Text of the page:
Zimbabwe is one of many countries that do not recognize cryptocurrencies as a legitimate medium of exchange or as legal tender.
Besides this lack of recognition, cryptocurrency use is also being held back by common barriers like the limited knowledge or internet access by potential users.
It matters little that some outside the country believe to be an ideal candidate for cryptocurrency adoption, a majority of Zimbabweans are simply not using this currency.
The use of alternative of forms of money like Bitcoin in Zimbabwe remains inconsequential when contrasted with the levels of hyperinflation or the lack of confidence in the national currency, that is the reality.
But why should conditions in the country force people to seek alternatives to government money in the first place?
Genuine case for crypto adoption
Firstly, hyperinflation—which Zimbabwe is facing for the second time in just over a decade—causes a serious erosion of earnings, wealth, pension savings when such funds are stored in the form of a volatile national currency like the Zimdollar.
So while government has suspended the release of official inflation figures, some independent economists estimate this to be north of 500% per annum and there a high likelihood it will to get worse this year.
Such a level of inflation causes chaos in markets and forces people to seek unconventional ways of insulating their wealth.
Secondly, the Zimdollar 2.0 or ZWL—which made a controversial return in 2016 after an eight year period of abeyance—has already depreciated considerably, from an initial exchange rate of 1:1 to the current rate of Zwl $22 for every one USD.
That is a decline of over 2000% in just over three years! It is this kind of currency volatility that underscores the need for stable alternatives to government fiat money.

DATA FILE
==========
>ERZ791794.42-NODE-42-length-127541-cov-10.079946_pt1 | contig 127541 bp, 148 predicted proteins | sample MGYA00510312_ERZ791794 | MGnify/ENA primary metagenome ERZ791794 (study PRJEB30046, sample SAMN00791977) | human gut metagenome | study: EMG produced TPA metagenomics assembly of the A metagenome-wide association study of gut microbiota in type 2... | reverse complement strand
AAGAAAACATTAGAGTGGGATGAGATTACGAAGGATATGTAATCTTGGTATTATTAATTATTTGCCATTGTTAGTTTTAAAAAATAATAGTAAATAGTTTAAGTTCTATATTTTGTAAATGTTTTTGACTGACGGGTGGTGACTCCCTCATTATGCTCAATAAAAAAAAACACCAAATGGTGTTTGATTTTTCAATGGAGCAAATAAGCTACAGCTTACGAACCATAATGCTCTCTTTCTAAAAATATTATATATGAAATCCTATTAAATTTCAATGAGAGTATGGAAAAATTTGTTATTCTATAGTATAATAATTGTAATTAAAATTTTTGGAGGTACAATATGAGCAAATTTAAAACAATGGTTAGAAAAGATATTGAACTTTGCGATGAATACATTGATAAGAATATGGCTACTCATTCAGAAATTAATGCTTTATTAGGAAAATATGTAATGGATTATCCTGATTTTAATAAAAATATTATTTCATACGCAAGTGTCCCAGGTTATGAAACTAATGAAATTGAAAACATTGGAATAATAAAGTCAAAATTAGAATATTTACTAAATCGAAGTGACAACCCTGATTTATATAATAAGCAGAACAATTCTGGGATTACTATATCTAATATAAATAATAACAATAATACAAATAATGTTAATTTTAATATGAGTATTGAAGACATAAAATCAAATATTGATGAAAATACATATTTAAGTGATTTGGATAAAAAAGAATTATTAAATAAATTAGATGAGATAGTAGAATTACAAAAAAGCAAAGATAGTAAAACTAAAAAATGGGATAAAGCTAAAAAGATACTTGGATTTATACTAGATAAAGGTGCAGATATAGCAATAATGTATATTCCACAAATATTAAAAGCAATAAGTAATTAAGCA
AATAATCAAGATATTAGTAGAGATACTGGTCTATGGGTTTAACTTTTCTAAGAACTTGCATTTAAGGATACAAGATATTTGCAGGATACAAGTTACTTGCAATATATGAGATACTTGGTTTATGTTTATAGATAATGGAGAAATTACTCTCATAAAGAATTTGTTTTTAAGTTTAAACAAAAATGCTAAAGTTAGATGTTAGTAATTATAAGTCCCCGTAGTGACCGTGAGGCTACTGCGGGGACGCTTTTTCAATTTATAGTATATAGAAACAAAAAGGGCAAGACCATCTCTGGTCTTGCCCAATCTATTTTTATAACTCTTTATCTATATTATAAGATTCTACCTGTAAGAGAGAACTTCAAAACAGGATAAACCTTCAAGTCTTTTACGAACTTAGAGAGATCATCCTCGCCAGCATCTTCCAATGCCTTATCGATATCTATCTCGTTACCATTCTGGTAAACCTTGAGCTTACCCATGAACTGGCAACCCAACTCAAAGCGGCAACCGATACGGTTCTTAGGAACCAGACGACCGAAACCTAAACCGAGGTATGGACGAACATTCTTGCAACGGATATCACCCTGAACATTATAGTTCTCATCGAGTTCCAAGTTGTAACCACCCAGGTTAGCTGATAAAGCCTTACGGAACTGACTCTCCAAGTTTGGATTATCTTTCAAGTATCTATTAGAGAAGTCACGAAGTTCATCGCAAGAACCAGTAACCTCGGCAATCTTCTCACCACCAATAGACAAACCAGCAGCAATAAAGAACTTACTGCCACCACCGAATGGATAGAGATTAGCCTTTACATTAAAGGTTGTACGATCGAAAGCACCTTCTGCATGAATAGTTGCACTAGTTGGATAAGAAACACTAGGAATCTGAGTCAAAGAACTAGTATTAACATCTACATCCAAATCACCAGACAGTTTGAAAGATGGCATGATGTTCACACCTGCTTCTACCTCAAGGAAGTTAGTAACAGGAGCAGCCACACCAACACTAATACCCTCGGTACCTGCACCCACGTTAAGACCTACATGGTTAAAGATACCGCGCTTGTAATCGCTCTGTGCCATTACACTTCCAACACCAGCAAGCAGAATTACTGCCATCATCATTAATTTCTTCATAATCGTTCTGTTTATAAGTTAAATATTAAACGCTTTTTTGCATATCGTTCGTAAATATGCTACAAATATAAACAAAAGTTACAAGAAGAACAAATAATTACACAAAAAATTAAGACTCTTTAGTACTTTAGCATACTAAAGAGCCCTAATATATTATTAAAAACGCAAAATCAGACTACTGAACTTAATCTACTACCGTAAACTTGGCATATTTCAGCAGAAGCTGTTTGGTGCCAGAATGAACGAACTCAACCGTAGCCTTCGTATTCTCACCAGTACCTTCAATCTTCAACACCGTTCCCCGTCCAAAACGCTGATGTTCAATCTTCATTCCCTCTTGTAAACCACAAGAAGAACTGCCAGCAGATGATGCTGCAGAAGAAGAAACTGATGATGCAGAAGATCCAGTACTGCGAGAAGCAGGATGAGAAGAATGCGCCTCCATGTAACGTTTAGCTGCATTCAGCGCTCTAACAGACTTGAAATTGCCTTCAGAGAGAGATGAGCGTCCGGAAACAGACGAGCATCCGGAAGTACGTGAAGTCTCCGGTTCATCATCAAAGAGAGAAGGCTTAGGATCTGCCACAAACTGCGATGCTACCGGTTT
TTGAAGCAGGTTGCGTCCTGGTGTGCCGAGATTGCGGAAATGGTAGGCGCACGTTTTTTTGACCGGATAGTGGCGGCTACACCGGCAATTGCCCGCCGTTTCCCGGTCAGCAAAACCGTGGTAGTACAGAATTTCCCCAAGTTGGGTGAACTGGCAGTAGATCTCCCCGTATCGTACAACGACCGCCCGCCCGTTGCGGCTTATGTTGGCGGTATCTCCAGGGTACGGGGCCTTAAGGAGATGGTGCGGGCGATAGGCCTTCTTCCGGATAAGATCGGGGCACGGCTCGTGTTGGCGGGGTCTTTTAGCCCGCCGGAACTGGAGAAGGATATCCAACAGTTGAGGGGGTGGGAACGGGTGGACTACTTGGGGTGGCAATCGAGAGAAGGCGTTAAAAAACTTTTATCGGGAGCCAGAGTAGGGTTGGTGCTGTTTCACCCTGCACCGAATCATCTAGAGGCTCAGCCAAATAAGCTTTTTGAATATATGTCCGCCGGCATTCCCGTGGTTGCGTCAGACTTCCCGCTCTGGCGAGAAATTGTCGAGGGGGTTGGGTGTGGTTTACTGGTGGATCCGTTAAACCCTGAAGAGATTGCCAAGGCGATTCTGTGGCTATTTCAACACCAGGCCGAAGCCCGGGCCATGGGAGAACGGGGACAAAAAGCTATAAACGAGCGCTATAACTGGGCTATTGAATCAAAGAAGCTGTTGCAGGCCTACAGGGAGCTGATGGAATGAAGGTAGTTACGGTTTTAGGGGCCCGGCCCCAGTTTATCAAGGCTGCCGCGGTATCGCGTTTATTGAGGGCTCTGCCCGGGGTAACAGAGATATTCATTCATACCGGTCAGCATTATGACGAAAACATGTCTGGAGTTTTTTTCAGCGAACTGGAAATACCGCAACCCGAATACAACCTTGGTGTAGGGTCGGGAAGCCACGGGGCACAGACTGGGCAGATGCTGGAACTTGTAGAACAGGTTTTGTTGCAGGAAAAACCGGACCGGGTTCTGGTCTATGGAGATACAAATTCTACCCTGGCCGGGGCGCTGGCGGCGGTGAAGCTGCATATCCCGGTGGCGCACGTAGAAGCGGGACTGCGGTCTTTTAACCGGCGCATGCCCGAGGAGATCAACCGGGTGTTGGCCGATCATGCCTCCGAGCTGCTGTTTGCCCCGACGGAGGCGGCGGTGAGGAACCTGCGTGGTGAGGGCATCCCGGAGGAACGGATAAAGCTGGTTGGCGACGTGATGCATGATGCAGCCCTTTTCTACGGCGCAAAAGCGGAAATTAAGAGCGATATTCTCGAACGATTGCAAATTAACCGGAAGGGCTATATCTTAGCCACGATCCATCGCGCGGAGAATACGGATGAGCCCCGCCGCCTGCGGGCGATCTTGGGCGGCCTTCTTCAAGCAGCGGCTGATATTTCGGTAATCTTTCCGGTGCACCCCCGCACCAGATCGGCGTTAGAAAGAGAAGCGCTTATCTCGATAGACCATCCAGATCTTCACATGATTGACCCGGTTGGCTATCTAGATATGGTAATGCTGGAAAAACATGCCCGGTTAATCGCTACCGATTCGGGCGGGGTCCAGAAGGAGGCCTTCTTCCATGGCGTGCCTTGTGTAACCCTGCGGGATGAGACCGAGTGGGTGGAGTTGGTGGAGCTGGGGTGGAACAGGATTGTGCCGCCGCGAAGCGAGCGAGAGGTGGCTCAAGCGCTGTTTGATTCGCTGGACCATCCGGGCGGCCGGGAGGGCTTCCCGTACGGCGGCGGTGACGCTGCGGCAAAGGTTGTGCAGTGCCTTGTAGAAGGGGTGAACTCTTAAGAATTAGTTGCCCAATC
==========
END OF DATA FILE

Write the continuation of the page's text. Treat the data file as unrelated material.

Now in order for new readers to get a better perspective of the extent of value erosion, they may have to observe how the life of a contemporary Zimbabwean has changed in just over three years since the local currency made a return.
For example, an average Zimbabwean government worker earned about USD $400 per month between 2009 and 2016. This was in a period when the country was using the greenback as legal tender and when inflation averaged less than 5 percent per annum.
During that period government workers were relatively better off as they could afford to pay for most basics items like foodstuff or utilities. Things were normal, there was a level of certainty with respect to one’s financial obligations and thus workers could plan ahead.
Today, the same workers now reportedly earn less than Zwl $1500 or an equivalent of USD $68. This meager figure is way below what would count as a decent wage.
In fact, even the state controlled statistical body, Zimstats, admits that this income level is way below what it terms the national poverty threshold.
Workers, pensioners, students or anyone in Zimbabwe whose earnings are not linked to a stable currency have all been affected the resurgent hyperinflation.
So when decentralized cryptocurrencies—which are borderless digital currencies that are not subject to unfair foreign currency regulations—are brought into the frame, it is the contention of many crypto enthusiasts that this hyperinflation scourge will not have the same effect (if any) on pension savings or fixed account bank deposits as it does now.
In fact, a decentralized cryptocurrency like Bitcoin or Ethereum is totally immune from Zimbabwean inflation because this type of currency has no link to national currencies and the respective monetary policies. Often, it is a country’s monetary policy or general (mis)management of its affairs that determines the level of inflation and the rate of economic decline or prosperity.
For Zimbabwean victims of national mismanagement, it makes sense to switch to cryptocurrencies in order to avoid seeing another hyperinflation episode wipe out their savings.
Ignorance by Zimbabweans
Unfortunately that is not yet the case in Zimbabwe. There has not been that mass switch from fiat currency to cryptocurrency although there is a small but growing community of users.